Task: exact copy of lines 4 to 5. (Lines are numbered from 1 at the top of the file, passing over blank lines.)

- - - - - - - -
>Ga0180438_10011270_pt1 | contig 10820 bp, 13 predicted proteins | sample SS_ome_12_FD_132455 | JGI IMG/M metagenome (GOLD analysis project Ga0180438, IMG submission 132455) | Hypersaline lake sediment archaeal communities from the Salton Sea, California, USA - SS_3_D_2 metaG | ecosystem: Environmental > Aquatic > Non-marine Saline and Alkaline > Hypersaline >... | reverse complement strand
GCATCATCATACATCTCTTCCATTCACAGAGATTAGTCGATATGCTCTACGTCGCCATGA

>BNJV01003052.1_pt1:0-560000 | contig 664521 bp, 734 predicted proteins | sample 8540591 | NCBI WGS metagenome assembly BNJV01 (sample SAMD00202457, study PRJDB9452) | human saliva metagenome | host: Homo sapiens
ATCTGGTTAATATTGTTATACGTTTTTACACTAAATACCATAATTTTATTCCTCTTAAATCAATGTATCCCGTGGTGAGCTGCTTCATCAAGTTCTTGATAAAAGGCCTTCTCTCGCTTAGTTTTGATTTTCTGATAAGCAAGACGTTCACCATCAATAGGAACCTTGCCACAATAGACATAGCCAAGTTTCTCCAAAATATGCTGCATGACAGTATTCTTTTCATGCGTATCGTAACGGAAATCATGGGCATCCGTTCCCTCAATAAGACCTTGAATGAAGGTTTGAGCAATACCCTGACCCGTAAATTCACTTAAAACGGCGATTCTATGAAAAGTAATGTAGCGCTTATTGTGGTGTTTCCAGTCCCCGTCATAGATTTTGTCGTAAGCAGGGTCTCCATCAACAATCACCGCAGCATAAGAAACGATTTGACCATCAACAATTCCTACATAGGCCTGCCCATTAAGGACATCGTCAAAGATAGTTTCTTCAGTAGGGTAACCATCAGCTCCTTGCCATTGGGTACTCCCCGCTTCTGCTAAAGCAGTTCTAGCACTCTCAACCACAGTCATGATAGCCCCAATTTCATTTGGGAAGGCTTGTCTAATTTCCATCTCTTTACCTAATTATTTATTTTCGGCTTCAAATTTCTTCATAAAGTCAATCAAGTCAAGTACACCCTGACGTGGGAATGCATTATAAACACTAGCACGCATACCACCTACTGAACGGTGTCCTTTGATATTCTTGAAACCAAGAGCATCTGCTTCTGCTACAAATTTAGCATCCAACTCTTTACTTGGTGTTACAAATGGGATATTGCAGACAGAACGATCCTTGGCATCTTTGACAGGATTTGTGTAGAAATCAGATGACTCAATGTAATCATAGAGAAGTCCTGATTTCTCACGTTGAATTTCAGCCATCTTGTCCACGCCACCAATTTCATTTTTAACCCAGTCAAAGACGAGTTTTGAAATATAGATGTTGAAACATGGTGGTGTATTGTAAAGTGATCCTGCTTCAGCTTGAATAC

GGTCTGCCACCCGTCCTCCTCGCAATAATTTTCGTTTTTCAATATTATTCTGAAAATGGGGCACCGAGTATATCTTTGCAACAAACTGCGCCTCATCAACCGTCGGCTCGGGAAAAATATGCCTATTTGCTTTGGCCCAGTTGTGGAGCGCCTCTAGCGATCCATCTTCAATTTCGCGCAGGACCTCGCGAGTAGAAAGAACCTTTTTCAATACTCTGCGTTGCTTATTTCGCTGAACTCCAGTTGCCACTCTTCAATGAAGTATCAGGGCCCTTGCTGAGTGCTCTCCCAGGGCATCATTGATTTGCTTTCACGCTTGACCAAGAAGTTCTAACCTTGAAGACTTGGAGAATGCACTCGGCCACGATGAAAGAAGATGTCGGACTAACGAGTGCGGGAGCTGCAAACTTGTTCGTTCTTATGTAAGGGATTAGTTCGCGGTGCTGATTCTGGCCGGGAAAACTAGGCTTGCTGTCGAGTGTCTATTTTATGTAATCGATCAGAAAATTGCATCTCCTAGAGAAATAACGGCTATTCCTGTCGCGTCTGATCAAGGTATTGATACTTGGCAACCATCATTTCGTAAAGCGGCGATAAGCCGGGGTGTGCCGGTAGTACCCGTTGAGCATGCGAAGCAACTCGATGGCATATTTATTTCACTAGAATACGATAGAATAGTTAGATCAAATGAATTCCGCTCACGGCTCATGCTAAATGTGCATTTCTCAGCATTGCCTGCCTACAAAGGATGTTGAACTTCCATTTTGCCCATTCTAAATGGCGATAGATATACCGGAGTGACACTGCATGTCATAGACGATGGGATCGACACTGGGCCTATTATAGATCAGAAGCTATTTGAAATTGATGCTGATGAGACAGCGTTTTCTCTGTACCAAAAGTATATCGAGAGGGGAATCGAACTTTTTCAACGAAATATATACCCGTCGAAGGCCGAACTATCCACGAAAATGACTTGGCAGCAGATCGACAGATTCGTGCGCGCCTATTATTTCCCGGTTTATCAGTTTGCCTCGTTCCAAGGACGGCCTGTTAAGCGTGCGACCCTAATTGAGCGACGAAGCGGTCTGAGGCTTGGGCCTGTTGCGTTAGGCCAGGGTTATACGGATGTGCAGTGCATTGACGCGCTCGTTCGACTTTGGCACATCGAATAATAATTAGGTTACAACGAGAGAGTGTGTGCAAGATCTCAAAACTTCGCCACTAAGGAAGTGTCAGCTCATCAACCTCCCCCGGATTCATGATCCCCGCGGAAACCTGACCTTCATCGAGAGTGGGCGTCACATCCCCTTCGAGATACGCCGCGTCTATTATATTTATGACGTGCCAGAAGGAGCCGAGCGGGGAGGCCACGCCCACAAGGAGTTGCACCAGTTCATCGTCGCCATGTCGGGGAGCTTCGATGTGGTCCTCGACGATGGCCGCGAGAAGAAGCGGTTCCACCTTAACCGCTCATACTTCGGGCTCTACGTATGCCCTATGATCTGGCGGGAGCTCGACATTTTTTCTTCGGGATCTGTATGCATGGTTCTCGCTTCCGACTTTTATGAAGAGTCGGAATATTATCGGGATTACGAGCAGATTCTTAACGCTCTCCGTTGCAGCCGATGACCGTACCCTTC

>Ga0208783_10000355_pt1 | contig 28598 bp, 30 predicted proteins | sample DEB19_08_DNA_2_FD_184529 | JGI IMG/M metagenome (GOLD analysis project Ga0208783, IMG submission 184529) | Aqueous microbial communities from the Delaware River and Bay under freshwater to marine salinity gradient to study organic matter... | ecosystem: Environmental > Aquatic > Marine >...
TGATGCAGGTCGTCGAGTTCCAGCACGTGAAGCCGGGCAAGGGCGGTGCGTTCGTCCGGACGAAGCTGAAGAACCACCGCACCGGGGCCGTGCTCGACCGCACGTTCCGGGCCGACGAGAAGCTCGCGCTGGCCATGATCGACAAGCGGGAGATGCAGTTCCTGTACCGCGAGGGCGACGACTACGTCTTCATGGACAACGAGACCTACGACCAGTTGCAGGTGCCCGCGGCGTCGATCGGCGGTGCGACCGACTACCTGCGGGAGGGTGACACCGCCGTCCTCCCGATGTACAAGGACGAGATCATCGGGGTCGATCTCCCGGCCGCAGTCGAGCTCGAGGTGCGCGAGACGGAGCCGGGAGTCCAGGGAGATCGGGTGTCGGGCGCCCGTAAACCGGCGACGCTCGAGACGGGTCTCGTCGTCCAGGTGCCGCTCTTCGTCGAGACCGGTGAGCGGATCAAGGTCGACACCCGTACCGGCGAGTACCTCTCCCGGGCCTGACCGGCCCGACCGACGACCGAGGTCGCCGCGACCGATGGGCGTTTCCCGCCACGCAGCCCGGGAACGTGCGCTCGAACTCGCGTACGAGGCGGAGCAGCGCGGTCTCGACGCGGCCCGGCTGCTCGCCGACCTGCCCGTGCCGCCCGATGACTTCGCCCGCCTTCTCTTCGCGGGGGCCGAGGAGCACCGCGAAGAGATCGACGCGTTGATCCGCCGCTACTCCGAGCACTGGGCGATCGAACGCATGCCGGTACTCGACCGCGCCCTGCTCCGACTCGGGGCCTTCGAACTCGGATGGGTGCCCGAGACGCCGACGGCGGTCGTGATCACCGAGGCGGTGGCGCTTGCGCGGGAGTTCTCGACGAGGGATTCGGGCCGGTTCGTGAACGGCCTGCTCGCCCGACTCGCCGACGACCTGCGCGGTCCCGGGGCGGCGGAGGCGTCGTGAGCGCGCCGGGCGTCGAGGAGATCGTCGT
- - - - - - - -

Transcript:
ATCTGGTTAATATTGTTATACGTTTTTACACTAAATACCATAATTTTATTCCTCTTAAATCAATGTATCCCGTGGTGAGCTGCTTCATCAAGTTCTTGATAAAAGGCCTTCTCTCGCTTAGTTTTGATTTTCTGATAAGCAAGACGTTCACCATCAATAGGAACCTTGCCACAATAGACATAGCCAAGTTTCTCCAAAATATGCTGCATGACAGTATTCTTTTCATGCGTATCGTAACGGAAATCATGGGCATCCGTTCCCTCAATAAGACCTTGAATGAAGGTTTGAGCAATACCCTGACCCGTAAATTCACTTAAAACGGCGATTCTATGAAAAGTAATGTAGCGCTTATTGTGGTGTTTCCAGTCCCCGTCATAGATTTTGTCGTAAGCAGGGTCTCCATCAACAATCACCGCAGCATAAGAAACGATTTGACCATCAACAATTCCTACATAGGCCTGCCCATTAAGGACATCGTCAAAGATAGTTTCTTCAGTAGGGTAACCATCAGCTCCTTGCCATTGGGTACTCCCCGCTTCTGCTAAAGCAGTTCTAGCACTCTCAACCACAGTCATGATAGCCCCAATTTCATTTGGGAAGGCTTGTCTAATTTCCATCTCTTTACCTAATTATTTATTTTCGGCTTCAAATTTCTTCATAAAGTCAATCAAGTCAAGTACACCCTGACGTGGGAATGCATTATAAACACTAGCACGCATACCACCTACTGAACGGTGTCCTTTGATATTCTTGAAACCAAGAGCATCTGCTTCTGCTACAAATTTAGCATCCAACTCTTTACTTGGTGTTACAAATGGGATATTGCAGACAGAACGATCCTTGGCATCTTTGACAGGATTTGTGTAGAAATCAGATGACTCAATGTAATCATAGAGAAGTCCTGATTTCTCACGTTGAATTTCAGCCATCTTGTCCACGCCACCAATTTCATTTTTAACCCAGTCAAAGACGAGTTTTGAAATATAGATGTTGAAACATGGTGGTGTATTGTAAAGTGATCCTGCTTCAGCTTGAATAC

GGTCTGCCACCCGTCCTCCTCGCAATAATTTTCGTTTTTCAATATTATTCTGAAAATGGGGCACCGAGTATATCTTTGCAACAAACTGCGCCTCATCAACCGTCGGCTCGGGAAAAATATGCCTATTTGCTTTGGCCCAGTTGTGGAGCGCCTCTAGCGATCCATCTTCAATTTCGCGCAGGACCTCGCGAGTAGAAAGAACCTTTTTCAATACTCTGCGTTGCTTATTTCGCTGAACTCCAGTTGCCACTCTTCAATGAAGTATCAGGGCCCTTGCTGAGTGCTCTCCCAGGGCATCATTGATTTGCTTTCACGCTTGACCAAGAAGTTCTAACCTTGAAGACTTGGAGAATGCACTCGGCCACGATGAAAGAAGATGTCGGACTAACGAGTGCGGGAGCTGCAAACTTGTTCGTTCTTATGTAAGGGATTAGTTCGCGGTGCTGATTCTGGCCGGGAAAACTAGGCTTGCTGTCGAGTGTCTATTTTATGTAATCGATCAGAAAATTGCATCTCCTAGAGAAATAACGGCTATTCCTGTCGCGTCTGATCAAGGTATTGATACTTGGCAACCATCATTTCGTAAAGCGGCGATAAGCCGGGGTGTGCCGGTAGTACCCGTTGAGCATGCGAAGCAACTCGATGGCATATTTATTTCACTAGAATACGATAGAATAGTTAGATCAAATGAATTCCGCTCACGGCTCATGCTAAATGTGCATTTCTCAGCATTGCCTGCCTACAAAGGATGTTGAACTTCCATTTTGCCCATTCTAAATGGCGATAGATATACCGGAGTGACACTGCATGTCATAGACGATGGGATCGACACTGGGCCTATTATAGATCAGAAGCTATTTGAAATTGATGCTGATGAGACAGCGTTTTCTCTGTACCAAAAGTATATCGAGAGGGGAATCGAACTTTTTCAACGAAATATATACCCGTCGAAGGCCGAACTATCCACGAAAATGACTTGGCAGCAGATCGACAGATTCGTGCGCGCCTATTATTTCCCGGTTTATCAGTTTGCCTCGTTCCAAGGACGGCCTGTTAAGCGTGCGACCCTAATTGAGCGACGAAGCGGTCTGAGGCTTGGGCCTGTTGCGTTAGGCCAGGGTTATACGGATGTGCAGTGCATTGACGCGCTCGTTCGACTTTGGCACATCGAATAATAATTAGGTTACAACGAGAGAGTGTGTGCAAGATCTCAAAACTTCGCCACTAAGGAAGTGTCAGCTCATCAACCTCCCCCGGATTCATGATCCCCGCGGAAACCTGACCTTCATCGAGAGTGGGCGTCACATCCCCTTCGAGATACGCCGCGTCTATTATATTTATGACGTGCCAGAAGGAGCCGAGCGGGGAGGCCACGCCCACAAGGAGTTGCACCAGTTCATCGTCGCCATGTCGGGGAGCTTCGATGTGGTCCTCGACGATGGCCGCGAGAAGAAGCGGTTCCACCTTAACCGCTCATACTTCGGGCTCTACGTATGCCCTATGATCTGGCGGGAGCTCGACATTTTTTCTTCGGGATCTGTATGCATGGTTCTCGCTTCCGACTTTTATGAAGAGTCGGAATATTATCGGGATTACGAGCAGATTCTTAACGCTCTCCGTTGCAGCCGATGACCGTACCCTTC